Colorectal cancer (CRC) is the third most common cancer and the fourth leading cause of death from cancer worldwide. People suffering from inflammatory bowel disease, such as Crohns’ disease and ulcerative colitis, are at an increased risk of developing CRC. The development of CRC is highly influenced by the tumour microenvironment. Tumour cells are able to recruit macrophages and change their behaviour. These tumour-associated macrophages (TAMs) were of the M2 phenotype (CD206+). In CRC patient tissues and xenografts from mouse model, presence of increased amount of M2 macrophages was observed. M2 macrophages derived from human monocyte cell line THP-1 secreted high levels of IL-8 and leukotriene D4 (LTD4), which induced colon cancer cell migration, and Th2 cytokines (IL-4, IL-10) to maintain a tumoral immunosuppressive environment. Remodelling of extracellular matrix (ECM) occurs in CRC. CD47 binding to α2β1 integrin could regulate cyclooxygenase-2 expression and cell migration on collagen I surface in intestinal epithelial cells. CD47 is involved in crosstalk between colon cancer cells and macrophages by interacting with its ligand signal-regulatory protein α on macrophages. This interaction enhanced cell migration of CRC cells and TAMs. IL-8 and LTD4 could induce CD47 expression in CRC cells. Matrix metalloproteinases (MMPs) are enzymes degrading ECM. The enhanced levels of MMP-7 and -9 mRNA expressions and increased cell invasion into matrigel were observed in colon cancer cells upon stimulation with TAM-conditioned medium. These findings provide more evidence that TAMs play an important role in CRC progression. CD47, as a key regulator of crosstalk between colon cancer cells and TAMs, could thus be a therapeutic target for CRC. (Less)
Please use this url to cite or link to this publication:
author
supervisor
opponent
  • Doc Fuxe, Jonas, Karolinska Institutet
organization
publishing date
type
Thesis
publication status
published
subject
keywords
CD47, tumour-associated macrophage, matrix metalloproteinase, cell migration, colon cancer
in
Lund University, Faculty of Medicine Doctoral Dissertation Series
volume
2013:92
pages
104 pages
publisher
Cell Pathology
defense location
Lilla Aulan, Jan Waldenströms gata 5, Malmö
defense date
2013-09-05 13:00
ISSN
1652-8220
ISBN
978-91-87449-64-2
language
English
LU publication?
yes
id
7f4f9cf7-ac9f-4eaf-b82b-bc4ca966267e (old id 3971997)
date added to LUP
2013-08-15 13:01:19
date last changed
2019-05-22 04:40:37
@phdthesis{7f4f9cf7-ac9f-4eaf-b82b-bc4ca966267e,
  abstract     = {Colorectal cancer (CRC) is the third most common cancer and the fourth leading cause of death from cancer worldwide. People suffering from inflammatory bowel disease, such as Crohns’ disease and ulcerative colitis, are at an increased risk of developing CRC. The development of CRC is highly influenced by the tumour microenvironment. Tumour cells are able to recruit macrophages and change their behaviour. These tumour-associated macrophages (TAMs) were of the M2 phenotype (CD206+). In CRC patient tissues and xenografts from mouse model, presence of increased amount of M2 macrophages was observed. M2 macrophages derived from human monocyte cell line THP-1 secreted high levels of IL-8 and leukotriene D4 (LTD4), which induced colon cancer cell migration, and Th2 cytokines (IL-4, IL-10) to maintain a tumoral immunosuppressive environment. Remodelling of extracellular matrix (ECM) occurs in CRC. CD47 binding to α2β1 integrin could regulate cyclooxygenase-2 expression and cell migration on collagen I surface in intestinal epithelial cells. CD47 is involved in crosstalk between colon cancer cells and macrophages by interacting with its ligand signal-regulatory protein α on macrophages. This interaction enhanced cell migration of CRC cells and TAMs. IL-8 and LTD4 could induce CD47 expression in CRC cells. Matrix metalloproteinases (MMPs) are enzymes degrading ECM. The enhanced levels of MMP-7 and -9 mRNA expressions and increased cell invasion into matrigel were observed in colon cancer cells upon stimulation with TAM-conditioned medium. These findings provide more evidence that TAMs play an important role in CRC progression. CD47, as a key regulator of crosstalk between colon cancer cells and TAMs, could thus be a therapeutic target for CRC.},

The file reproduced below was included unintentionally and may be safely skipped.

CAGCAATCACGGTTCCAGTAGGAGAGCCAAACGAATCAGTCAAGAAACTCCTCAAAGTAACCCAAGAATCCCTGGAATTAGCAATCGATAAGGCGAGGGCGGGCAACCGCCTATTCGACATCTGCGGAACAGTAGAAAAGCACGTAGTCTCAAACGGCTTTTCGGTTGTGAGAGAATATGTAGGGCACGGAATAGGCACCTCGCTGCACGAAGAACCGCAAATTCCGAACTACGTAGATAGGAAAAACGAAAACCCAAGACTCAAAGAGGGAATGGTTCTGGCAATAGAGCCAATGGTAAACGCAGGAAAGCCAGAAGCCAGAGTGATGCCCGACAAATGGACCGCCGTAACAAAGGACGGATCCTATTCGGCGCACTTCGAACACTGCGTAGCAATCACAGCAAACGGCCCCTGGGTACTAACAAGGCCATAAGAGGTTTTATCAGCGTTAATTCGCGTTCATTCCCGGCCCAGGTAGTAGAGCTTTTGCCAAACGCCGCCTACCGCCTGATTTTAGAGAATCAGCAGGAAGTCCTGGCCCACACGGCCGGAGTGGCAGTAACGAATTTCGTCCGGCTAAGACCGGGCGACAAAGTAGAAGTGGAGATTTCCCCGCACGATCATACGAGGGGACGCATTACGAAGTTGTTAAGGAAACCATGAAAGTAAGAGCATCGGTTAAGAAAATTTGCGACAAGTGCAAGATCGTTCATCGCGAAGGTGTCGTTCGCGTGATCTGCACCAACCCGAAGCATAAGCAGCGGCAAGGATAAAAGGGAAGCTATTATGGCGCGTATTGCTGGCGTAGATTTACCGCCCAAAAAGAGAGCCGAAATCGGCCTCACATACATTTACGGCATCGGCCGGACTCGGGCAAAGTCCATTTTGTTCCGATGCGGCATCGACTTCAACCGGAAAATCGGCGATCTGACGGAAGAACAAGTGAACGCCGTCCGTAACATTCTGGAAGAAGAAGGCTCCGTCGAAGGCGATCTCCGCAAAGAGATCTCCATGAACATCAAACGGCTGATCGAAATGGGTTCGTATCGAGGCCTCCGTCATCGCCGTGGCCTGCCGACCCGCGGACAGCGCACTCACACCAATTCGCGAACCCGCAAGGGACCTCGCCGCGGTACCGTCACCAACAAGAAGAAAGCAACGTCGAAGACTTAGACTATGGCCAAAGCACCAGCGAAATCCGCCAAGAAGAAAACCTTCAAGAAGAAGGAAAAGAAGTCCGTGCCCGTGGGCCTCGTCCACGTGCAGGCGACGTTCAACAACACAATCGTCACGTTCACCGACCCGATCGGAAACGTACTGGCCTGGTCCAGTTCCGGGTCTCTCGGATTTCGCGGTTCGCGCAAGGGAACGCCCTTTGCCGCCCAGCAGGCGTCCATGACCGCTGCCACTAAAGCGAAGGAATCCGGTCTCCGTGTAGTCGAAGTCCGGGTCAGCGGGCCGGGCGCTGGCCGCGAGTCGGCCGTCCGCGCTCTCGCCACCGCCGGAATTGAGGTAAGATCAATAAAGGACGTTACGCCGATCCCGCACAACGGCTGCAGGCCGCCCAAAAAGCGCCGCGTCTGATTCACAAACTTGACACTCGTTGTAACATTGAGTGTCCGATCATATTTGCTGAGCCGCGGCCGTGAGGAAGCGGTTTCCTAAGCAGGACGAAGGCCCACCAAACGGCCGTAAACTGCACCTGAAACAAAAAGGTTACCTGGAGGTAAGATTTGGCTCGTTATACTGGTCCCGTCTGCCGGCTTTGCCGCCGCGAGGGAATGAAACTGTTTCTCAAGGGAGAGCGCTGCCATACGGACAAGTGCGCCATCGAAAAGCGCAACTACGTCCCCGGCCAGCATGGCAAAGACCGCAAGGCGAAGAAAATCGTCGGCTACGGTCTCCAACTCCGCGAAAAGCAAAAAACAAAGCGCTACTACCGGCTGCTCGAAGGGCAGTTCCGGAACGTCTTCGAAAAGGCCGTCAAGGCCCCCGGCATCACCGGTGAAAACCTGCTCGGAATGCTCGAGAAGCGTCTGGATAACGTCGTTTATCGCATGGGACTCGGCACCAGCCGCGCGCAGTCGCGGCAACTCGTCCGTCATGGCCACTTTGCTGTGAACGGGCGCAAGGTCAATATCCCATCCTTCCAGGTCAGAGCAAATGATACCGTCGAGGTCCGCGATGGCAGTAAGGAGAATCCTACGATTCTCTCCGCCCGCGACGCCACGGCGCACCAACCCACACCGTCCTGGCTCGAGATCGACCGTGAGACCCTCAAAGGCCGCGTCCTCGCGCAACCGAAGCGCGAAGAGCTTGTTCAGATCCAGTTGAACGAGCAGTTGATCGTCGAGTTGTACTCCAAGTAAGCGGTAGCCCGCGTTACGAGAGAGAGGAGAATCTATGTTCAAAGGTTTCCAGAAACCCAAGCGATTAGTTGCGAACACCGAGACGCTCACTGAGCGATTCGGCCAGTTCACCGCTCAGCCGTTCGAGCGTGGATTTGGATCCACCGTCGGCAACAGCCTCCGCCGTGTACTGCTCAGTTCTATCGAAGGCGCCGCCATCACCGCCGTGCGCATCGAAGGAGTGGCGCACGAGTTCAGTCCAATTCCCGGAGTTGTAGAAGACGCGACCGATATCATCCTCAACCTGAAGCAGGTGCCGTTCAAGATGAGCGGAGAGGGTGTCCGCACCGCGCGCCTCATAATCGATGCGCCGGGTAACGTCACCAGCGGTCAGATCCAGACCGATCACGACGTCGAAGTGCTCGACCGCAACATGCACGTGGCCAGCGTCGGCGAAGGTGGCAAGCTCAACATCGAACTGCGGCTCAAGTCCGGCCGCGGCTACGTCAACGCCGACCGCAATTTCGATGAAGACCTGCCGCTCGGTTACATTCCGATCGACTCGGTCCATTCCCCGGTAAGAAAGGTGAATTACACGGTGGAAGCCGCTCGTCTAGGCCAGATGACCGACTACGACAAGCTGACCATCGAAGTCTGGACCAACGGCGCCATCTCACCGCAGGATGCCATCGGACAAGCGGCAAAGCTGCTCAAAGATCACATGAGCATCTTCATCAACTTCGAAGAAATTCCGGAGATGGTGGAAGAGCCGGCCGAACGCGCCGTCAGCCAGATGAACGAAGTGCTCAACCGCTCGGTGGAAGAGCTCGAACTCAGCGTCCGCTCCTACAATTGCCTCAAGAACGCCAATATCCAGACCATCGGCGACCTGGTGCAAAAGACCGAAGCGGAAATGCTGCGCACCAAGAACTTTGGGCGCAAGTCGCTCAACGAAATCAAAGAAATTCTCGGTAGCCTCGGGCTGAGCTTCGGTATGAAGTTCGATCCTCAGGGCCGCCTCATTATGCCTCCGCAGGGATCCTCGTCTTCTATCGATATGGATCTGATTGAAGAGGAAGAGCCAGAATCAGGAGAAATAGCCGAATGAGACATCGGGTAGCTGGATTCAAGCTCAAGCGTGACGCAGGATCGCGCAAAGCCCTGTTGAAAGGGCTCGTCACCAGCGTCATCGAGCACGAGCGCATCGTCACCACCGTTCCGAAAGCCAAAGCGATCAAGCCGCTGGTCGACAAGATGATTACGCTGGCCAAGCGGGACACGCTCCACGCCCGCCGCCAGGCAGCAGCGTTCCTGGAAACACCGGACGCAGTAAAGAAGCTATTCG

author       = {Zhang, Yuan},
  isbn         = {978-91-87449-64-2},
  issn         = {1652-8220},
  keyword      = {CD47,tumour-associated macrophage,matrix metalloproteinase,cell migration,colon cancer},
  language     = {eng},
  pages        = {104},
  publisher    = {Cell Pathology},
  school       = {Lund University},
  series       = {Lund University, Faculty of Medicine Doctoral Dissertation Series},
  title        = {Crosstalk between colorectal cancer cells and tumour-associated macrophages},
  volume       = {2013:92},
  year         = {2013},
}